Representing New Jersey individuals through bankruptcy laws
When a person faces a terrible financial state, they may have to take action to address the problem. Sometimes, a person may have to file for bankruptcy in order to better his or her financial situation. Also known as a wage earner’s plan, Chapter 13 bankruptcy enables an individual to pay back all or most of the debt that is owed to creditors. Chapter 13 helps people with regular incomes develop a repayment plan over 3 or 5 years. Chapter 13 has a number of advantages over Chapter 7 bankruptcy, including the ability for an individual to protect the home from foreclosure, reschedule most unmanageable secured debts, extending them over the life of the Chapter 13 plan, and, finally, acting as a consolidation loan. Chapter 13 frees a debtor of further contact with creditors while they make payments to the trustee. With over 25 years of practice, Velasco Law Office has the experience and skill to guide you through the Chapter 13 bankruptcy process. If you need compassionate and effective legal services, contact Velasco Law Office today.
Am I eligible?
According to federal guidelines, even if a person is self-employed or operates an unincorporated business, he or she is eligible for Chapter 13 if the individuals:
- Unsecured debts are less than $383,175
- Secured debts are less than $1,149,525
This is impacted by the periodic adjustments to reflect changes in the consumer price index. A person cannot file for Chapter 13 bankruptcy if another petition was dismissed within 180 days. In addition, a person must receive credit counseling from a state-approved agency within 180 days prior to the filing.
How do I start the process?
To begin the process, you must file a petition with the bankruptcy court in New Jersey. The debtor must file documents that include:
- Information about assets, property, and liability
- Information about finances
- A list of executory contracts and unexpired leases
- A statement of financial affairs
In addition, an individual must file documents that include:
- Proof of credit counseling and any plan developed through the consultation
- Proof of any payments from employers within 60 days prior to filing
- Information about monthly net income and any foreseen rise in income or expenditures after filing
- A report of any interest the debtor has in state or federally-qualified education or tuition accounts.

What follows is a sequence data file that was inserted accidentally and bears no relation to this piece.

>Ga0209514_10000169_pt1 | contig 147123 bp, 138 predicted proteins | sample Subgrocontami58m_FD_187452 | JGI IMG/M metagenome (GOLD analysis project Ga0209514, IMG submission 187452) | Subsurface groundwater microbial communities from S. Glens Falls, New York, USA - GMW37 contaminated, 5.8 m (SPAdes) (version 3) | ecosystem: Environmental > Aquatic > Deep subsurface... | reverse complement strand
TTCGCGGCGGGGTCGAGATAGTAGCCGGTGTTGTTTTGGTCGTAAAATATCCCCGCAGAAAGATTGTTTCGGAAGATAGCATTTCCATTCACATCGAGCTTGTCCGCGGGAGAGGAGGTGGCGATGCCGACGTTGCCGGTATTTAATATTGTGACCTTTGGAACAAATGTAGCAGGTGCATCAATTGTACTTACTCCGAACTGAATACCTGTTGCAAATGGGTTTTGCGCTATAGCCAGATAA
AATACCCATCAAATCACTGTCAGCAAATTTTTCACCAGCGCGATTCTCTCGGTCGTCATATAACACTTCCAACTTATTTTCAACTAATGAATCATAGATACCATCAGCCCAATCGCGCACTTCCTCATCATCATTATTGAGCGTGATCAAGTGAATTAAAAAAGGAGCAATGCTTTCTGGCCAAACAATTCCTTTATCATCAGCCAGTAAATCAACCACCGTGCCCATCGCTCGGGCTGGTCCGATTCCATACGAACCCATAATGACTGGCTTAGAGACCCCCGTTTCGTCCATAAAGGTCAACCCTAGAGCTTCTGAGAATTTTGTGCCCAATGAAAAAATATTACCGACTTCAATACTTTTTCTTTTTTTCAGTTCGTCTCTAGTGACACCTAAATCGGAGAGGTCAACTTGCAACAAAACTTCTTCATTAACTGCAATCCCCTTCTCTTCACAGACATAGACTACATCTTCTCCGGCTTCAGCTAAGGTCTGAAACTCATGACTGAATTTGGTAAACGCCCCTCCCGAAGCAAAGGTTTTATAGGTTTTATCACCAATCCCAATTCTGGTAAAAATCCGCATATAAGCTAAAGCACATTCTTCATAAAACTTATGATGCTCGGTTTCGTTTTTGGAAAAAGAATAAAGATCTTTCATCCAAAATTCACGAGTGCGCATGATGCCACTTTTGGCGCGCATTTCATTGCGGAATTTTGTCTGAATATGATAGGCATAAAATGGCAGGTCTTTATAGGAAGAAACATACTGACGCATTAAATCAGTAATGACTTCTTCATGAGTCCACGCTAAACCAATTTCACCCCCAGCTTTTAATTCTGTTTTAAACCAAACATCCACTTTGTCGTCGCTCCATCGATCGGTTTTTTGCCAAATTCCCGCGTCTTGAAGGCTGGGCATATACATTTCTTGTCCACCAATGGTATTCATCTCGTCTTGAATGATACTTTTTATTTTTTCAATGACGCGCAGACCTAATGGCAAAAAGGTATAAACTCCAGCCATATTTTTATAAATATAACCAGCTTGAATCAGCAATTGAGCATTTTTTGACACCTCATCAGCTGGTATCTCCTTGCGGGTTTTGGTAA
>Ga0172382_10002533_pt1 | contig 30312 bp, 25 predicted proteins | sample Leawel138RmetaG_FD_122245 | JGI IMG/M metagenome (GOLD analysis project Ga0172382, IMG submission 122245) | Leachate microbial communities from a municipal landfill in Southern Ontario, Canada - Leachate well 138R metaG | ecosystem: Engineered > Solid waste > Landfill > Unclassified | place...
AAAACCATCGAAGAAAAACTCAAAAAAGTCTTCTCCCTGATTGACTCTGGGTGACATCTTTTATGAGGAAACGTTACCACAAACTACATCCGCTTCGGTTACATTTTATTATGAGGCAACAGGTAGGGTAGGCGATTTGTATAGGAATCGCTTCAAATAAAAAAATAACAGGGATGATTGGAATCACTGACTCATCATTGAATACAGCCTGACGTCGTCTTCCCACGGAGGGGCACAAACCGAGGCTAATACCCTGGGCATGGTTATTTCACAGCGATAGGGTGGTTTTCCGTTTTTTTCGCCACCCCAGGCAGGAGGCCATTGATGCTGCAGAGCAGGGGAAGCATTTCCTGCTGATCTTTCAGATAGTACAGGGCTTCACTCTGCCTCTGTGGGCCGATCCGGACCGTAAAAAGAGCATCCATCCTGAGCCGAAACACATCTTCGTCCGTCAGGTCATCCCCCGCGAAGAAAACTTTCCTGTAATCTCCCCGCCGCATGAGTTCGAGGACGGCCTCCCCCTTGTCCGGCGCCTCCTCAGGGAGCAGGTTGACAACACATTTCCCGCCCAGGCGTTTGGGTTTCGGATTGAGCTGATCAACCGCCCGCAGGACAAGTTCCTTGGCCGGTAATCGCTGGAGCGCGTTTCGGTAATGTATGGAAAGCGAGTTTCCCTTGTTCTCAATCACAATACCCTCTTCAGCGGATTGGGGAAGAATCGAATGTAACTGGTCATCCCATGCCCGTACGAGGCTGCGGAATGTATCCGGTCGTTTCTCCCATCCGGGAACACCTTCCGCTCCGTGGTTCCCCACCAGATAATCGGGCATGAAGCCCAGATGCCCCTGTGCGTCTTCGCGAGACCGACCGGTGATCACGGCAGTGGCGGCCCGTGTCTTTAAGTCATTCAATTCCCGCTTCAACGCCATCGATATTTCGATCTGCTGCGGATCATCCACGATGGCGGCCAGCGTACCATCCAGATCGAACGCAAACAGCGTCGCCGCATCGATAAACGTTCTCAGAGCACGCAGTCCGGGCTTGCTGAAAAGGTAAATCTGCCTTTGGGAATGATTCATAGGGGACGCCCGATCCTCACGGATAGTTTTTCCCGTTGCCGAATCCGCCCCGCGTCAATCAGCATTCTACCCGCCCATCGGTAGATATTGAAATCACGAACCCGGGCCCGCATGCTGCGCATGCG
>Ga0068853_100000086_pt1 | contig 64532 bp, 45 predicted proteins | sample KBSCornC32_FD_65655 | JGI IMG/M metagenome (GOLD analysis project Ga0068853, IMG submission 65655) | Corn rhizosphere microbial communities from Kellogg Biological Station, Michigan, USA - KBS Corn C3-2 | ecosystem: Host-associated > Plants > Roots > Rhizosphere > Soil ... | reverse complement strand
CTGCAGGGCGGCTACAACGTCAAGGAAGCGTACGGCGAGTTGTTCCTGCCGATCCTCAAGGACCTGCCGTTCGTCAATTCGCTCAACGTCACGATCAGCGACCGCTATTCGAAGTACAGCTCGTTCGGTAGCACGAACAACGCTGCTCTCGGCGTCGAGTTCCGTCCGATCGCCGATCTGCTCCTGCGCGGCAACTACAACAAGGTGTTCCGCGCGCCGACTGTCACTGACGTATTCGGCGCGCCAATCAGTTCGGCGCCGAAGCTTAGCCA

Once you have satisfied the requirements, you will be issued an automatic stay, barring creditors from contacting you. Foreclosure stops immediately once the Chapter 13 proceeding commences. Unless granted an extension by the court, the debtor must file a repayment plan with a petition or within 14 days of the petition.
What is the Meeting of Creditors?
The trustee will hold a Meeting of Creditors a few weeks after the petition is filed. During the meeting, the debtor is allowed to have representation. In addition, the debtor will be under oath. To establish a clear picture of the situation, the trustee will ask a wide variety of questions regarding the debtor’s financial situation. Creditors are also allowed to ask questions on a limited basis. At this point, most outstanding issues are resolved and the parties will discuss a repayment plan.
The Chapter 13 plan and confirmation hearing
The next step is to have the court approve the repayment plan, which should have been filed with the petition. The repayment plan must detail a schedule of payments to the trustee who will then distribute the money to the creditors in the case. Most payment schedules are on a bi-weekly or monthly basis. A debtor must start payments within 30 days after filing for Chapter 13. A judge will decide on the plan within 45 days of the meeting of creditors.
What is a Chapter 13 discharge?
A debtor must pay a certain percentage of the debt through the repayment plan. Most unsecured debts are discharged and wiped clean once the payment plan is complete. The scope of a Chapter 13 discharge is complex and continues to change. Creditors who have collected as part of the Chapter 13 repayment plan may no longer take action to collect the debt from the debtor.
To learn more about the bankruptcy process, simply read Attorney Velasco’s Complete Guide to NJ Bankruptcy.
Contact a Middlesex County firm to assist you through your chapter 13 bankruptcy case
Velasco Law Office effectively represents New Jersey clients through Chapter 13 bankruptcy proceedings. Attorney Velasco has the skill and knowledge to ease your stress during this tough time. He will protect your interests through this document-heavy process. If you need quality legal services from an experienced attorney, contact Juan C. Velasco, Esq. today.